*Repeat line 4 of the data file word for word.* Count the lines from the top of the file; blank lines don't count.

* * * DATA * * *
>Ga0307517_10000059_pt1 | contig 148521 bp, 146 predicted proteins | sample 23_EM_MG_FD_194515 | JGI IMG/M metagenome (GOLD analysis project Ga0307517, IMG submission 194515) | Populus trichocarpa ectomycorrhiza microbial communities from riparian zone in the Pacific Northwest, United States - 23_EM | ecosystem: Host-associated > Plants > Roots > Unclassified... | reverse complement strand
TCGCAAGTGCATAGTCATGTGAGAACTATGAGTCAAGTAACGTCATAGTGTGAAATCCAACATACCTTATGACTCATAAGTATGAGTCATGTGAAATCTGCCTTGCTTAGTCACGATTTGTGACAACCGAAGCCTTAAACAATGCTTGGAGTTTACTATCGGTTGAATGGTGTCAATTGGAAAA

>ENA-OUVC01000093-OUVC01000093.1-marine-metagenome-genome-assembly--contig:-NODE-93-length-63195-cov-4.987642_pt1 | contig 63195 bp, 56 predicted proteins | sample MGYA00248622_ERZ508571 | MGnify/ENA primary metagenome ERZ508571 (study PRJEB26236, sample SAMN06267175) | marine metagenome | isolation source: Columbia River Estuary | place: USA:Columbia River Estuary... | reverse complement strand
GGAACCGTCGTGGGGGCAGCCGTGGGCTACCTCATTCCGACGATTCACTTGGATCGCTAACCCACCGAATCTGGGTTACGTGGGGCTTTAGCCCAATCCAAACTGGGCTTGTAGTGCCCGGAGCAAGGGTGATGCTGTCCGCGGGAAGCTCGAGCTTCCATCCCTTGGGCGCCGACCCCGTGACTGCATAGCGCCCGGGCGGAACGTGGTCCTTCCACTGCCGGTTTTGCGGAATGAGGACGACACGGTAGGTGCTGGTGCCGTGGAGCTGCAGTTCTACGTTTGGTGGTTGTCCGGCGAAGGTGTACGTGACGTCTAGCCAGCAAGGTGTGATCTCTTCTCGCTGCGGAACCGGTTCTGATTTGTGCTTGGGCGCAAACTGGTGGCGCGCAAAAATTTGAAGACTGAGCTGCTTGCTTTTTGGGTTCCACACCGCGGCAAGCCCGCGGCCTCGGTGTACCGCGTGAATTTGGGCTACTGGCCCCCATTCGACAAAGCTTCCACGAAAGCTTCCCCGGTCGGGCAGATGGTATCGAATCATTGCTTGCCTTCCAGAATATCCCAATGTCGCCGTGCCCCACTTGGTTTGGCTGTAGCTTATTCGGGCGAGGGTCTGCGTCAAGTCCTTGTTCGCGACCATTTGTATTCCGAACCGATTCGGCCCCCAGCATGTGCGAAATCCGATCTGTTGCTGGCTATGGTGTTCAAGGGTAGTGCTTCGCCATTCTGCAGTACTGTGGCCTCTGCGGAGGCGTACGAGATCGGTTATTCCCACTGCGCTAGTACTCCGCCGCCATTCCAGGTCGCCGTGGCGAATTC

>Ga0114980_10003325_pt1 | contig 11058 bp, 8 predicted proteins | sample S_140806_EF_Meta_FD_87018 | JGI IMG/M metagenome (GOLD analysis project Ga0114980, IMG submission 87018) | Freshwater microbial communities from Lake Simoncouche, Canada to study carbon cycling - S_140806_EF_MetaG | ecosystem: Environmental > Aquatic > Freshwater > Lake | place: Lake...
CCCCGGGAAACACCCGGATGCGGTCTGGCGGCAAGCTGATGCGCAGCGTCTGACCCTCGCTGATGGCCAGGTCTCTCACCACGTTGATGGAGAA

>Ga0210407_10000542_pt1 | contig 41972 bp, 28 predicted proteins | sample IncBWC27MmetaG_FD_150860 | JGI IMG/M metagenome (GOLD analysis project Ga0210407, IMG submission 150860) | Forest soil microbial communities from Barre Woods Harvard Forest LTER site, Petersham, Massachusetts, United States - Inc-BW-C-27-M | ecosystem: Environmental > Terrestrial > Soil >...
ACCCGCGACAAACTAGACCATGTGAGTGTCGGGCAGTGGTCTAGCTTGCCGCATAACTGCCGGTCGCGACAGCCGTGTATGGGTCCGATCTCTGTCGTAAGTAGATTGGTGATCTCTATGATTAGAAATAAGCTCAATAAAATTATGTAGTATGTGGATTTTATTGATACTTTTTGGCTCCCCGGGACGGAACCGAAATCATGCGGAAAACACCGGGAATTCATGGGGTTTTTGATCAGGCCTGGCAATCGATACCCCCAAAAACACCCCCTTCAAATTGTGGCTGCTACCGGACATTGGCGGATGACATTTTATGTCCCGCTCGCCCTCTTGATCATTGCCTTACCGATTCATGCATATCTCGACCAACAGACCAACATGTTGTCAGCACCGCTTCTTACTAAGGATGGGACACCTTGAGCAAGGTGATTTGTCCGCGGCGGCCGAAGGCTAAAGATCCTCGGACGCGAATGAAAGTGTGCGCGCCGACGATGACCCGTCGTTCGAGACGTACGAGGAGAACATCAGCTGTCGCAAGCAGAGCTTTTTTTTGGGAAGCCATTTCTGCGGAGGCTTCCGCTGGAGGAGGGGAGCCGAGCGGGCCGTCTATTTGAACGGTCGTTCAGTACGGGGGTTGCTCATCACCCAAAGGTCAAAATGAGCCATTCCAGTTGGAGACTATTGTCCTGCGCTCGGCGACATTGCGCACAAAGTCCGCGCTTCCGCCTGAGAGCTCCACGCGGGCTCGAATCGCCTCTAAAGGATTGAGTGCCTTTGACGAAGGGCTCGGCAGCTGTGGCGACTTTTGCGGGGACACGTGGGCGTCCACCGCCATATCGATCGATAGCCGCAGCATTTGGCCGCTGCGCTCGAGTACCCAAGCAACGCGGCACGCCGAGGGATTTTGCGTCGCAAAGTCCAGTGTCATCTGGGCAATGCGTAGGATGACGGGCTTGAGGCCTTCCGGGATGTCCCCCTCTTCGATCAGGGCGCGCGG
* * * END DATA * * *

GGAACCGTCGTGGGGGCAGCCGTGGGCTACCTCATTCCGACGATTCACTTGGATCGCTAACCCACCGAATCTGGGTTACGTGGGGCTTTAGCCCAATCCAAACTGGGCTTGTAGTGCCCGGAGCAAGGGTGATGCTGTCCGCGGGAAGCTCGAGCTTCCATCCCTTGGGCGCCGACCCCGTGACTGCATAGCGCCCGGGCGGAACGTGGTCCTTCCACTGCCGGTTTTGCGGAATGAGGACGACACGGTAGGTGCTGGTGCCGTGGAGCTGCAGTTCTACGTTTGGTGGTTGTCCGGCGAAGGTGTACGTGACGTCTAGCCAGCAAGGTGTGATCTCTTCTCGCTGCGGAACCGGTTCTGATTTGTGCTTGGGCGCAAACTGGTGGCGCGCAAAAATTTGAAGACTGAGCTGCTTGCTTTTTGGGTTCCACACCGCGGCAAGCCCGCGGCCTCGGTGTACCGCGTGAATTTGGGCTACTGGCCCCCATTCGACAAAGCTTCCACGAAAGCTTCCCCGGTCGGGCAGATGGTATCGAATCATTGCTTGCCTTCCAGAATATCCCAATGTCGCCGTGCCCCACTTGGTTTGGCTGTAGCTTATTCGGGCGAGGGTCTGCGTCAAGTCCTTGTTCGCGACCATTTGTATTCCGAACCGATTCGGCCCCCAGCATGTGCGAAATCCGATCTGTTGCTGGCTATGGTGTTCAAGGGTAGTGCTTCGCCATTCTGCAGTACTGTGGCCTCTGCGGAGGCGTACGAGATCGGTTATTCCCACTGCGCTAGTACTCCGCCGCCATTCCAGGTCGCCGTGGCGAATTC